Male and Female

When I was growing up in the 60’s, life was a bit simpler: gender self-identification wasn’t on the radar. We understood gay/lesbian/bi, and I instinctively knew it was all perversion. But I never dreamed of something like gender confusion. How shall we respond when the world begins censoring us at this level?

Claiming we belong in a different body implies we’re distinct from our body, that we’re more than flesh and bone. It’s admitting we’re spiritual beings, created by God.

It’s also an assertion that God’s made a grand mistake in our case, that our unnatural passions (Ro 1:26) aren’t perverse, but God’s fault for putting us in the wrong body. (Jud 1:15)

Yet God doesn’t make mistakes; we do. He’s made us male and female (Mk 10:6) as sexual beings, amazing and beautiful. (Ps 139:14) Perversion is what it is: a twisting of God’s design. Our desires aren’t king: as difficult as this may be, we must learn to tame them, and channel our passions and energies in healthy ways.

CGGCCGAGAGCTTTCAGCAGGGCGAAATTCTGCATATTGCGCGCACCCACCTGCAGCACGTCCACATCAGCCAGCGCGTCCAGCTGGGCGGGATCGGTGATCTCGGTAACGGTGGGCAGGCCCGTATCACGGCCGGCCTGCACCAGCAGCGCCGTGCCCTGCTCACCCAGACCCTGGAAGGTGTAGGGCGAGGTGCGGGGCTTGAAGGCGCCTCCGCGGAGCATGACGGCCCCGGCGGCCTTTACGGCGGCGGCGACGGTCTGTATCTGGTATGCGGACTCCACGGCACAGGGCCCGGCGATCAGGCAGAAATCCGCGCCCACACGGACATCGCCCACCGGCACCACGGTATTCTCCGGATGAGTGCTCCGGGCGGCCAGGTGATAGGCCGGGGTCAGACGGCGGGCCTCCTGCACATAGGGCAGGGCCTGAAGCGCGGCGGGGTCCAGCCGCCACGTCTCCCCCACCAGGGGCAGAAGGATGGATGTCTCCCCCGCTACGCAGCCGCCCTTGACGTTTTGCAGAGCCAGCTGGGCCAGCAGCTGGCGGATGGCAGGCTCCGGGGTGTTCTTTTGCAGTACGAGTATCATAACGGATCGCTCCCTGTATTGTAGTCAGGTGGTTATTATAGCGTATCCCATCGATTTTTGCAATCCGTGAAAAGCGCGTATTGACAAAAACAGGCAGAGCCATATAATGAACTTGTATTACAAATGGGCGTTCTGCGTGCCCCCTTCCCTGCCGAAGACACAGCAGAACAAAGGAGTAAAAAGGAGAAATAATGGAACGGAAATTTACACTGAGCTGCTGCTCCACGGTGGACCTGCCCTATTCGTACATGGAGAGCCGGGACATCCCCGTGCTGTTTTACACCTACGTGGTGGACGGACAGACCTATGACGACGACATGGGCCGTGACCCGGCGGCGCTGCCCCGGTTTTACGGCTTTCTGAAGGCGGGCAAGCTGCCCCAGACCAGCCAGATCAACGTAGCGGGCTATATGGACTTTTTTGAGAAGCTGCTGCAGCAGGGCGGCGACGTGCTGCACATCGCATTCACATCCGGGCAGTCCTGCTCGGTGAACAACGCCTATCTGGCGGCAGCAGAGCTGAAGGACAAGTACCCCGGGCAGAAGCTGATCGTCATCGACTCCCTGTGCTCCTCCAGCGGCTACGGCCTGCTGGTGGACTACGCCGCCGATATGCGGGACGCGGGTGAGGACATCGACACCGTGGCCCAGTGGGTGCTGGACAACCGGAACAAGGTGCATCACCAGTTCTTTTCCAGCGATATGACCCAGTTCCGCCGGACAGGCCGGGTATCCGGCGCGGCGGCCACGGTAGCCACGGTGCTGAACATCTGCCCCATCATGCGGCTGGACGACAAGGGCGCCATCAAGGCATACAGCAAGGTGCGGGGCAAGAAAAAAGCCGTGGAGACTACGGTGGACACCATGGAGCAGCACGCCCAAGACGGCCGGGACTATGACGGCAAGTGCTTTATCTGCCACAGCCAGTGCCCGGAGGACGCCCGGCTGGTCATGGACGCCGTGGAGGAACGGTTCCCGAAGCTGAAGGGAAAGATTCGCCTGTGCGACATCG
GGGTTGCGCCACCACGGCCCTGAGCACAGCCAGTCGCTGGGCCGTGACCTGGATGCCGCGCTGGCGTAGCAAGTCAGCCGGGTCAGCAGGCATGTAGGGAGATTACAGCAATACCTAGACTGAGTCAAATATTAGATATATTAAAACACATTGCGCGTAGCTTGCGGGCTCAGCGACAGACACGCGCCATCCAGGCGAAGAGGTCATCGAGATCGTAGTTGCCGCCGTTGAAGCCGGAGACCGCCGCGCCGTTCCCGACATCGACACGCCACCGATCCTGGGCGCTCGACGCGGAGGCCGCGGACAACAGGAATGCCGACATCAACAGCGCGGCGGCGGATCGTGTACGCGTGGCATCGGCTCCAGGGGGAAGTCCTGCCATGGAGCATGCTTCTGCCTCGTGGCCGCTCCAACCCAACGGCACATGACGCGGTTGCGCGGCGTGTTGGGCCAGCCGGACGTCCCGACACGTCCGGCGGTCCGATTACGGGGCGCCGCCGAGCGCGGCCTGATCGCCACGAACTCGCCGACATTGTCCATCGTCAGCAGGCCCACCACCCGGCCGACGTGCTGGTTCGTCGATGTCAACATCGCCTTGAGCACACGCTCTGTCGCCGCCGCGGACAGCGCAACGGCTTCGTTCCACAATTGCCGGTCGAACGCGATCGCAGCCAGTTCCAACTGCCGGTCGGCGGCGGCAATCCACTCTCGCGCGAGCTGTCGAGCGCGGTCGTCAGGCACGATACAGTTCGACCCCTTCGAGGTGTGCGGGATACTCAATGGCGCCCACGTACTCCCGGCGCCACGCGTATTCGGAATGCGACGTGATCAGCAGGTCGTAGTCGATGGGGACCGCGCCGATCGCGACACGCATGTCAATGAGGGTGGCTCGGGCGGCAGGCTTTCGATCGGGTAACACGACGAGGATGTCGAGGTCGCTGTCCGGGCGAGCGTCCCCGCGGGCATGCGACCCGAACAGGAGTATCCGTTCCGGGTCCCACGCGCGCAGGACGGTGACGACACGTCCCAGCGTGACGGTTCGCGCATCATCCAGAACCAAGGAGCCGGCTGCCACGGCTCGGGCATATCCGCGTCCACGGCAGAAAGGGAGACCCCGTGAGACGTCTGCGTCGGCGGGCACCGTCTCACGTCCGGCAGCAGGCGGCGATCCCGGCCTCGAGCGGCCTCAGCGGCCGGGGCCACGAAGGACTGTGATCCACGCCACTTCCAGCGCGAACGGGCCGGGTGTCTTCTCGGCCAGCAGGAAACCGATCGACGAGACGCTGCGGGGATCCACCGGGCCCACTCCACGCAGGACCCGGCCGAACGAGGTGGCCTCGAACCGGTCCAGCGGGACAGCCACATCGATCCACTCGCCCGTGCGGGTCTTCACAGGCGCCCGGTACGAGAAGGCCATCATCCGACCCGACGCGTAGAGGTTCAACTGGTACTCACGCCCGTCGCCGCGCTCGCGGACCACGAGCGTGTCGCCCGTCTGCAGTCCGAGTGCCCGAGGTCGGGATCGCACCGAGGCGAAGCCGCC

And being indignant and offended when anyone dares call this perversion (Ge 19:9) is admitting we’ve nothing but raw presumption to support our claims. It’s claiming we have the right to make up Moral Law as we go, while forbidding others to do the same, a blatant inconsistency. Yet giving ourselves to sin like this leaves us no other choice: the sting of our shame is simply too painful for most of us to bear.

But silencing those who oppose us isn’t going to heal us, nor make it any easier when we face God in our rebellion. It will only sear our conscience and harden our hearts, which can’t end well. The only way out is to repent: admit our error and turn around.

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In Your Presence